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Managing Lithographic Variations in Design, Reliability, and Test Using Statistical Techniques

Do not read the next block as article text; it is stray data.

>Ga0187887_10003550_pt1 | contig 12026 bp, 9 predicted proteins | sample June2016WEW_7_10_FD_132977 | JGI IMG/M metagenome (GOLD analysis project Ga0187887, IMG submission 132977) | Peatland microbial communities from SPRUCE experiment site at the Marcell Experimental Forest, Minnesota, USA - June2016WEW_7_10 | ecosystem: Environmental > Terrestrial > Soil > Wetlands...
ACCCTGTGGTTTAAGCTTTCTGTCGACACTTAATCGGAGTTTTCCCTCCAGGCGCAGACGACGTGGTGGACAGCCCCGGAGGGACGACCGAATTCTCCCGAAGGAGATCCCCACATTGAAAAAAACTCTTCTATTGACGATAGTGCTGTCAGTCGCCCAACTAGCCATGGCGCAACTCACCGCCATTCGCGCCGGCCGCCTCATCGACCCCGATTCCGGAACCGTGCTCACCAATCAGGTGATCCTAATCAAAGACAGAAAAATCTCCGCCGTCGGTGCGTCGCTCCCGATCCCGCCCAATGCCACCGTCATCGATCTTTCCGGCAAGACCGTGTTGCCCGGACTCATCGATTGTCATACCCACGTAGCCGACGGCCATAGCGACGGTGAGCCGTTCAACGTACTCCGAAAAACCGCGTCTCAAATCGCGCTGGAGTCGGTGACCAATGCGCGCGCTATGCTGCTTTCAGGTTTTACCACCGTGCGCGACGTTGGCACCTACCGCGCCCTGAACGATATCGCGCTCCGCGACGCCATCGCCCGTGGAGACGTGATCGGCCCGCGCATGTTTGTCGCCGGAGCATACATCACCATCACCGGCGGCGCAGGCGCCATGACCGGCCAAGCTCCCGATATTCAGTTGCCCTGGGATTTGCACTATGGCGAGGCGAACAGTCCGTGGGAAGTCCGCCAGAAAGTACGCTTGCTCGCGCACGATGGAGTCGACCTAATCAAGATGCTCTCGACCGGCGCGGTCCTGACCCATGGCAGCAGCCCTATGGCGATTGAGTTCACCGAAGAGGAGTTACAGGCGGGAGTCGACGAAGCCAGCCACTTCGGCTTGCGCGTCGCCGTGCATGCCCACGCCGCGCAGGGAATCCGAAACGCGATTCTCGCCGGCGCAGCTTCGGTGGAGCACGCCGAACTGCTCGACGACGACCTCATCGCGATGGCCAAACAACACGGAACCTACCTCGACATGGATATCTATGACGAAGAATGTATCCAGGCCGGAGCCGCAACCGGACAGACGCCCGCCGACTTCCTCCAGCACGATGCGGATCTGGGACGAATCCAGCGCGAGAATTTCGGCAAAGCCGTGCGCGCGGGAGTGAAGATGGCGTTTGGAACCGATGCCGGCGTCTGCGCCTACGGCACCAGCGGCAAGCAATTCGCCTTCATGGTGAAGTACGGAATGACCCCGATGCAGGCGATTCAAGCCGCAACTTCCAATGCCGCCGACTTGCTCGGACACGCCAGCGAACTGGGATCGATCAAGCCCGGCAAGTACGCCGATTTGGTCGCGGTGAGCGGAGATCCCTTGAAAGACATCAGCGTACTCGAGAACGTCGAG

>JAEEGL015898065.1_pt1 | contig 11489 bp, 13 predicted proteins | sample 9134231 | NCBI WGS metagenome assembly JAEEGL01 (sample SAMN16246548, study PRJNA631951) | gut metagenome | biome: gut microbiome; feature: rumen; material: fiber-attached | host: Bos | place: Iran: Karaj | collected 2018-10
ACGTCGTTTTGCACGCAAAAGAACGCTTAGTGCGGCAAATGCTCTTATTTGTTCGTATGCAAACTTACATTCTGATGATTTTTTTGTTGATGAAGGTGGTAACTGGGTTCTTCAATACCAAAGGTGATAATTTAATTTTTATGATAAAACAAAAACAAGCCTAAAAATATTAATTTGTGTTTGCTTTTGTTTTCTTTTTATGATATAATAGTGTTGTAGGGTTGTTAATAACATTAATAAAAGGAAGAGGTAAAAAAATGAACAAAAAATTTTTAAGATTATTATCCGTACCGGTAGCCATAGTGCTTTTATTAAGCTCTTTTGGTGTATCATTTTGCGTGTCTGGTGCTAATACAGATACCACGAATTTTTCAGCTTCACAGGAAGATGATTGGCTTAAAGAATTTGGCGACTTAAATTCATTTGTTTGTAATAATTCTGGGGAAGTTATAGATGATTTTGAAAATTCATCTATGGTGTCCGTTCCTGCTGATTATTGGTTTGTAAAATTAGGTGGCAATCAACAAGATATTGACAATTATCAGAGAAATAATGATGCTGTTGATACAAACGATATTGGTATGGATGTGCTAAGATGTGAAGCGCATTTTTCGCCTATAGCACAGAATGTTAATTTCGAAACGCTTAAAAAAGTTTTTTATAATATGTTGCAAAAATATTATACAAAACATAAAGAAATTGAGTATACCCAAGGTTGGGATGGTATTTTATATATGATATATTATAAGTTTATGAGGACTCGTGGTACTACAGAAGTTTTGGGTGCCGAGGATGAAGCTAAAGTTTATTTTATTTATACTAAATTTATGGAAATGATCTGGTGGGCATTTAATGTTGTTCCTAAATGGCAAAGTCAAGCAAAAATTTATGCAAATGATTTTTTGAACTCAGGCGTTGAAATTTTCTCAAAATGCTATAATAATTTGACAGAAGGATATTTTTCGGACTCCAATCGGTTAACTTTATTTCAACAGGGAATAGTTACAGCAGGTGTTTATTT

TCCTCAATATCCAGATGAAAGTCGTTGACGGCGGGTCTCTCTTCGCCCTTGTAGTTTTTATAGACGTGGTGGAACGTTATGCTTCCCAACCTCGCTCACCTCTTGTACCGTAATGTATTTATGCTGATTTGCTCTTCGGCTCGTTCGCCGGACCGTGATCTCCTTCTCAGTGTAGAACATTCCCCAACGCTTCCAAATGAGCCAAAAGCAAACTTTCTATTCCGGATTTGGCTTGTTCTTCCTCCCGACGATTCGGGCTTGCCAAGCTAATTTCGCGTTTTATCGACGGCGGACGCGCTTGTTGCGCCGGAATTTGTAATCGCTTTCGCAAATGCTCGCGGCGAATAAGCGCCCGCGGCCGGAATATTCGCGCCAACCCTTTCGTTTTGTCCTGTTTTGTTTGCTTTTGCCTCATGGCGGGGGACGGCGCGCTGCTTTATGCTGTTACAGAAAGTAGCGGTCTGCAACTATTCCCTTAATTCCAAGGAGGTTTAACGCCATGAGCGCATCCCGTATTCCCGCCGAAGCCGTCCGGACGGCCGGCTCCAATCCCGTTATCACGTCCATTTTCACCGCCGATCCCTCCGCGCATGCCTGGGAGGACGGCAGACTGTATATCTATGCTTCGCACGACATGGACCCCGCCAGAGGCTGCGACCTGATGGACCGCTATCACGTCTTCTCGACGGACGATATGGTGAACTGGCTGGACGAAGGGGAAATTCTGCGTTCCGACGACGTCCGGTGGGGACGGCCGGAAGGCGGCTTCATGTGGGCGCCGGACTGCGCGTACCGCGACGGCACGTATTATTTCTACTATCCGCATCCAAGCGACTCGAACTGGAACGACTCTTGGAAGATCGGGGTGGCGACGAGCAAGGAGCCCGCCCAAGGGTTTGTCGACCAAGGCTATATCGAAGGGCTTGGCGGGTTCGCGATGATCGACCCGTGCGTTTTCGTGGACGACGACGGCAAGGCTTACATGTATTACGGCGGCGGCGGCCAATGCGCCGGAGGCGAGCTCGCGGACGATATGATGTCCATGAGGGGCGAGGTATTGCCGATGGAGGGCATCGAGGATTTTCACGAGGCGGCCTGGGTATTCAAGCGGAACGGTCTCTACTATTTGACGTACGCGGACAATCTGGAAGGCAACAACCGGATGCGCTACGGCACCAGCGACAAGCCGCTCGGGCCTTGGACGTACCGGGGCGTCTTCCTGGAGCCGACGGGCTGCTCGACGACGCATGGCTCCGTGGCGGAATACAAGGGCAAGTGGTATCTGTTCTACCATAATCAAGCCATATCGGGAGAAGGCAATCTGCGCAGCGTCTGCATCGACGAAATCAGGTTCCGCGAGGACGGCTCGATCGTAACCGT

Much of today's high performance computing engines and hand-held mobile devices are products of aggressive CMOS scaling. Technology scaling in semiconductor industry is mainly driven by corresponding improvements in optical lithography technology. Photolithography, the art used to create patterns on the wafer is at the heart of the semiconductor manufacturing process. Lately, improvements in optical technology have been difficult and slow. The transition to deep ultra-violet (DUV) light source (193nm) required changes in lens materials, mask blanks, light source and photoresist. It took more than ten years to develop a stable chemically amplified resist (CAR) for DUV. Consequently, as the industry moves towards manufacturing end-of-the-roadmap CMOS devices, lithography is still based on 193nm light source to print critical dimensions of 45nm, 32nm and likely 22nm. Sub-wavelength lithography creates a number of printability issues. The printed patterns are highly sensitive to topographic changes due to metal planarization, overlay errors, focus and dose variations, random particle defects to name a few. Design for Manufacturability methodologies came into being to help analyze and mitigate manufacturing impacts on the design. Although techniques such as Resolution Enhancement Techniques (RET) which involve optical proximity correction (OPC), phase shift masking (PSM), off-axis illumination (OAI) have been used to greatly improve the printability and better the manufacturing process window, they cannot perfectly compensate for these lithographic deficiencies. DFM methods were primarily devised to predict and correct systematic patterning problems that arise during manufacturing. Apart from systematic errors, random manufacturing variations may occur during photolithography. This is where a statistical approach to modeling of error behavior and its impact on different design parameters may prove to be effective. By incorporating statistical analysis to parameter variation, an effective, non-conservative design can be obtained. IC manufacturing yield is the foremost measure that determines the profitability of a given semiconductor manufacturing process. Thus early prediction of yield detractors is an important step in the design process. Such predictions are based on models, which in turn are rooted in manufacturing process. Success of yield prediction is based on quality of models. The models must capture physical phenomena and yet be efficient for computation. In this work, we present a lithography-based yield model that is computationally practical for use in the design process. The work also provides a methodology to perform statistical lithography rules check to identify hot spots in the design that can contribute to yield loss. Yield recovery methods aimed at minimally modifying the design ultimately produce more printable masks. Apart from IC manufacturing yield, ICs today are vulnerable to various reliability failures including electromigration (EM), negative bias temperature instability (NBTI), hot carrier injection (HCI) and electro-static discharge (ESD). Though such reliability issues have been examined since the beginning of CMOS, manufacturability impacts have created a renewed interest in analyzing them. In this dissertation, we introduce the concept of Design for reliable manufacturability (DFRM) to consider the effect of linewidth changes, gate oxide thickness variations and other manufacturing artifacts. A novel Litho-aware EM calibration and analysis has bee shown in this work. Results indicate that there is a significant difference in EM estimation when litho-predicted layouts are considered during analysis. DFM has always looked at linewidth and material thickness variation as detractors to the design. However, such variations are inevitable. In this work we also consider modeling sensitivity to variations to improve test pattern quality. Test structures sprinkled all over the wafer encounter varying process fluctuations. This can be harnessed to predict the current lithographic process corner which will later be used to choose the test pattern set that results in maximum fault coverage. In summary, the objective of this dissertation is to consider the impact of sub-wavelength lithography on printability and the overall impact on circuit reliability and manufacturing test development.
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